Compared to other "mystical visitors" in movies, Timothy, a little kid who came from the garden to delight us all with his big eyes and love of the sun's rays, is cute enough to make this film work for kids and families who are desperate for some entertainment that doesn't involve explosions. For everyone else, it's probably not quite well-developed enough. But did I mention the kid is cute?
CJ Adams plays Timothy memorably and without the usual precociousness given to young characters like this, and since he sprang from the depths of a garden, that's exactly what the role demands. His childless parents are played by Jennifer Garner and Joel Edgerton, who come across as strangely wooden throughout the film, even though I've believed them as heads of movie-families before. Even the excellent supporting cast, like Dianne Wiest, Shoreh Aghdashloo and David Morse, seem to be phoning it in. M. Emmet Walsh is the only one who seems his usual self in this one as Uncle Bub, the wisecracking oldster--but that's what he always does.
They all live in PencilTown, USA. Well, the town has a name, but since the subplot of the film involves the pencil factory, and Garner works at the town museum where she talks about pencils, and everyone uses pencils constantly in the film, the screenwriters could have saved themselves some time and used my suggestion. In desperation, after finally being told they might as well stop trying to have a child, Edgerton and Garner write down their ideal kid's traits on a piece of paper. They bury it in the ground, and faster than you can say "Wonderful World of Disney," Timothy pops out of the dirt. PencilTown gets treated to him doing hastily executed yoga positions when the sun pops out from behind clouds, and he makes them laugh a little. He also draws pictures of them and puts on public art installations with the girl he likes, Joni (Odeya Rush).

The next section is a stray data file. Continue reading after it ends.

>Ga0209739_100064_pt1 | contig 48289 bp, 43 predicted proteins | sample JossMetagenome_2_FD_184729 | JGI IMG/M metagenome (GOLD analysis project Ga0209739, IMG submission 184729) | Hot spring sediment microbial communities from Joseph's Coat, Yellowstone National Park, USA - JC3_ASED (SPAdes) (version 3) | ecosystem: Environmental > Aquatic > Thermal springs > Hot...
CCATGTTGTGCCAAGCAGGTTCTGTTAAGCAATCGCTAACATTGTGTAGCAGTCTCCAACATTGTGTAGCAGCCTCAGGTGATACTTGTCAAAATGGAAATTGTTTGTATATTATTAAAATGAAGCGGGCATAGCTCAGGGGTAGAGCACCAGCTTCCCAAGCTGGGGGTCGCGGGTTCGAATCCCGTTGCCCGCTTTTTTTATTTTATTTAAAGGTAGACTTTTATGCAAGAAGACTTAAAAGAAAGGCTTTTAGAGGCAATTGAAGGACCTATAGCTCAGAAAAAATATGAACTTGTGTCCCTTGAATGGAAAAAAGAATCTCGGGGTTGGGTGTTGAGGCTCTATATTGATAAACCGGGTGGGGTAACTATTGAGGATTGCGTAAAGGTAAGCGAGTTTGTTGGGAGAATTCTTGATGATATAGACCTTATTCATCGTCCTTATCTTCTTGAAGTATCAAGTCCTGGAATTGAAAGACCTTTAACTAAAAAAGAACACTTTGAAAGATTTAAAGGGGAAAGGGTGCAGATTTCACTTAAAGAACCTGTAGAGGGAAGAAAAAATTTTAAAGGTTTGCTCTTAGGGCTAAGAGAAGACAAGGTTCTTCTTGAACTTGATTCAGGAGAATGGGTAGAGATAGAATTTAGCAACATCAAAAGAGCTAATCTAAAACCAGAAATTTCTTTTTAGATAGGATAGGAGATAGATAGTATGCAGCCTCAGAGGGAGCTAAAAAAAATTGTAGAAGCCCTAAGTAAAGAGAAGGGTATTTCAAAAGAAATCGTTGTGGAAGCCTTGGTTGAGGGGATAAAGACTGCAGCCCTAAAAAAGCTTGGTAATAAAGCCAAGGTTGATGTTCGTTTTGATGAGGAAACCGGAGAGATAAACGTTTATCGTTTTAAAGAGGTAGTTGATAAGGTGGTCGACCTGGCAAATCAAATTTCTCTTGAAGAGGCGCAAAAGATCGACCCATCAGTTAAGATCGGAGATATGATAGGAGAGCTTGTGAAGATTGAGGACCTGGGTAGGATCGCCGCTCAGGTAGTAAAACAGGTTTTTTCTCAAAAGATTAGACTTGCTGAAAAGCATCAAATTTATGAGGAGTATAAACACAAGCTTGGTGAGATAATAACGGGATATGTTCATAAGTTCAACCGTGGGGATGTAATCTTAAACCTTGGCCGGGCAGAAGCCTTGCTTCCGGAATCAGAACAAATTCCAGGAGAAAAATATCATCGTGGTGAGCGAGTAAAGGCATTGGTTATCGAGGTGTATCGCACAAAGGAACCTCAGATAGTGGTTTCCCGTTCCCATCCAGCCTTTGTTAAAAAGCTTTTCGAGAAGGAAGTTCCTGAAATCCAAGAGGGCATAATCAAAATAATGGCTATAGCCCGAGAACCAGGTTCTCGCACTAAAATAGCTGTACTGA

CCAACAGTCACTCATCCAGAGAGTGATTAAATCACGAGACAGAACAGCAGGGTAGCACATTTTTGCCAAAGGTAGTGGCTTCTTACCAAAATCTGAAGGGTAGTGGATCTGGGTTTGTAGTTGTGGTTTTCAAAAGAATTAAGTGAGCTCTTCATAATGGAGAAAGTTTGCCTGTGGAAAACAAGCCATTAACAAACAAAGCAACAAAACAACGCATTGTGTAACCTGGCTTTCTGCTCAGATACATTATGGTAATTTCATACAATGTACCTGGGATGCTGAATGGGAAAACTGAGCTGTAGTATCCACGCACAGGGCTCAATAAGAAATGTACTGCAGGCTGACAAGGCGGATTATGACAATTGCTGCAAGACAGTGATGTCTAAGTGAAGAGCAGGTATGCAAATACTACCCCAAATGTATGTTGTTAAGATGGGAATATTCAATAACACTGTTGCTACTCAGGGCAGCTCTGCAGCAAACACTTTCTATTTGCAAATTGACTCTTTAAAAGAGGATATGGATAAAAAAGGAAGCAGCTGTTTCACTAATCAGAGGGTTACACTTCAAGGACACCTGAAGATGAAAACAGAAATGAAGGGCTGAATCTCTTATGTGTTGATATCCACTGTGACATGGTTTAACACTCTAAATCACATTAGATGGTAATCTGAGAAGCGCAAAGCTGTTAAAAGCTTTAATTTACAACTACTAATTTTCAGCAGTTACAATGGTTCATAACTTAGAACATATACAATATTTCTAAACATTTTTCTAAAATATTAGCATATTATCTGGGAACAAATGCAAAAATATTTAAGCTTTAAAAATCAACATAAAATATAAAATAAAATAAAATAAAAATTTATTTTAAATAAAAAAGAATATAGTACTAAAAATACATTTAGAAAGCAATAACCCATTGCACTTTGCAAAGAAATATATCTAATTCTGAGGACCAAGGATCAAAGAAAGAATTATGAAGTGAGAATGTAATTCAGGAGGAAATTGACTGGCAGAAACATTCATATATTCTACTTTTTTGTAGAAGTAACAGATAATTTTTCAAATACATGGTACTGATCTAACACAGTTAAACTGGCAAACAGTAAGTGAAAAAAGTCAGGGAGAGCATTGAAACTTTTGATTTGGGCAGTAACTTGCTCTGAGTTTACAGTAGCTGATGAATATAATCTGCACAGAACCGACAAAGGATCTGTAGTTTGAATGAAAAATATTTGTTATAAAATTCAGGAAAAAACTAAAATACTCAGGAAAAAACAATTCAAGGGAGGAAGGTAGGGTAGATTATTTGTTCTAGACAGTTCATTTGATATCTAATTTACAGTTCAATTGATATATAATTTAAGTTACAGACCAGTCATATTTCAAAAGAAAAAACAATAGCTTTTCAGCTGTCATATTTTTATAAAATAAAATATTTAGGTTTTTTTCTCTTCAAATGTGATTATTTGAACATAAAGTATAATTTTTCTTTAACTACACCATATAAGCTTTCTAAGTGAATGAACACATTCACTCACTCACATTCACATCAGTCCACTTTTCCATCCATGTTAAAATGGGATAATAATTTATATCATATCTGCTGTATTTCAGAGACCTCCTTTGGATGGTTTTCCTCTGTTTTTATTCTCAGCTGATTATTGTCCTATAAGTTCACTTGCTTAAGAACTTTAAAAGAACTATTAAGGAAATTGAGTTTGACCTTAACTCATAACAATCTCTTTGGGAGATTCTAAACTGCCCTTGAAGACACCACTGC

Mostly, the film is sweet and kids will like it. There are genuinely touching smaller moments, where Timothy first calls Garner and Edgerton "Mom and Dad," or when he's in Uncle Bub's hospital room telling him jokes. This is the kind of movie where rain falls upwards, and from our cynical seats, that's a nice thing. But even so, what the script chooses to focus on is peculiar. Garner spends a lot of time concerned over Timothy's new friendship with Joni, trying to have The Sex Talk with him even after she's only known him for a week. Edgerton and Morse, playing the absentee (grand)father who is no longer absent, have a weird relationship that never gets fleshed out past "he was neglectful and I won't be like him." Morse spends the entire movie hitting kids with dodgeballs and coming to (but quickly leaving) Timothy's soccer games after a couple minutes. Ultimately it's the small, honest interactions, not the big plot points, that live up to the cuteness that CJ Adams creates with his presence.
There's another thing. If you've ever seen a mystical-visitor movie, you know how this movie's going to end. It's not rocket science to know that the kid with leaves on his ankles is headed for some tougher times. Here, the screenwriters weave a premise that's supposed to be warm and fuzzy, but it makes the film much less affecting. When it's over, it blows out of your mind like leaves on the wind.